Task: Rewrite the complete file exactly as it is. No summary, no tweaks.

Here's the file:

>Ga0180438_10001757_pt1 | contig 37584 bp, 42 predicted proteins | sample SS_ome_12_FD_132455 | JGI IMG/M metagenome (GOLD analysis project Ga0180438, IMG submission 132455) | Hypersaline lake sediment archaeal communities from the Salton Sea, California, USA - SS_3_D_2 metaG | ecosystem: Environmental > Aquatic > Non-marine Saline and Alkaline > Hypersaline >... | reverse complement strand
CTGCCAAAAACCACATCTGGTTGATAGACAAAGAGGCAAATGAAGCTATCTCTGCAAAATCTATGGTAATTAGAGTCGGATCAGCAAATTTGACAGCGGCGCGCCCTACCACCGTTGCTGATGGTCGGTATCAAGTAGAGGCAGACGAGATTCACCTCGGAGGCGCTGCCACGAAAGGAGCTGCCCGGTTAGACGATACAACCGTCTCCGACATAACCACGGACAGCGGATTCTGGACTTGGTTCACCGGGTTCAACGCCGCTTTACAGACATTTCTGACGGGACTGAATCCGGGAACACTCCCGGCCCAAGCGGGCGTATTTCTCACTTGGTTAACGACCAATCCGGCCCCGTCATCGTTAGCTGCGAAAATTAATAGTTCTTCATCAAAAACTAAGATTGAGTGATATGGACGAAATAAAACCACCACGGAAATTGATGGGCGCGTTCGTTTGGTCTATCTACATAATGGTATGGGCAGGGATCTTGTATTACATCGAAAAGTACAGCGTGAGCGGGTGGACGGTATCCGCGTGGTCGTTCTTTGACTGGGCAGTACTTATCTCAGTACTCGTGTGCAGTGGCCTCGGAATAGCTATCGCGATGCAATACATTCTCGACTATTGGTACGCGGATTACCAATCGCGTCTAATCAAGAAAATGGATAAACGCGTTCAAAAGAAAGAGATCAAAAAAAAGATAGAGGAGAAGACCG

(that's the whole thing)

>Ga0180438_10001757_pt1 | contig 37584 bp, 42 predicted proteins | sample SS_ome_12_FD_132455 | JGI IMG/M metagenome (GOLD analysis project Ga0180438, IMG submission 132455) | Hypersaline lake sediment archaeal communities from the Salton Sea, California, USA - SS_3_D_2 metaG | ecosystem: Environmental > Aquatic > Non-marine Saline and Alkaline > Hypersaline >... | reverse complement strand
CTGCCAAAAACCACATCTGGTTGATAGACAAAGAGGCAAATGAAGCTATCTCTGCAAAATCTATGGTAATTAGAGTCGGATCAGCAAATTTGACAGCGGCGCGCCCTACCACCGTTGCTGATGGTCGGTATCAAGTAGAGGCAGACGAGATTCACCTCGGAGGCGCTGCCACGAAAGGAGCTGCCCGGTTAGACGATACAACCGTCTCCGACATAACCACGGACAGCGGATTCTGGACTTGGTTCACCGGGTTCAACGCCGCTTTACAGACATTTCTGACGGGACTGAATCCGGGAACACTCCCGGCCCAAGCGGGCGTATTTCTCACTTGGTTAACGACCAATCCGGCCCCGTCATCGTTAGCTGCGAAAATTAATAGTTCTTCATCAAAAACTAAGATTGAGTGATATGGACGAAATAAAACCACCACGGAAATTGATGGGCGCGTTCGTTTGGTCTATCTACATAATGGTATGGGCAGGGATCTTGTATTACATCGAAAAGTACAGCGTGAGCGGGTGGACGGTATCCGCGTGGTCGTTCTTTGACTGGGCAGTACTTATCTCAGTACTCGTGTGCAGTGGCCTCGGAATAGCTATCGCGATGCAATACATTCTCGACTATTGGTACGCGGATTACCAATCGCGTCTAATCAAGAAAATGGATAAACGCGTTCAAAAGAAAGAGATCAAAAAAAAGATAGAGGAGAAGACCG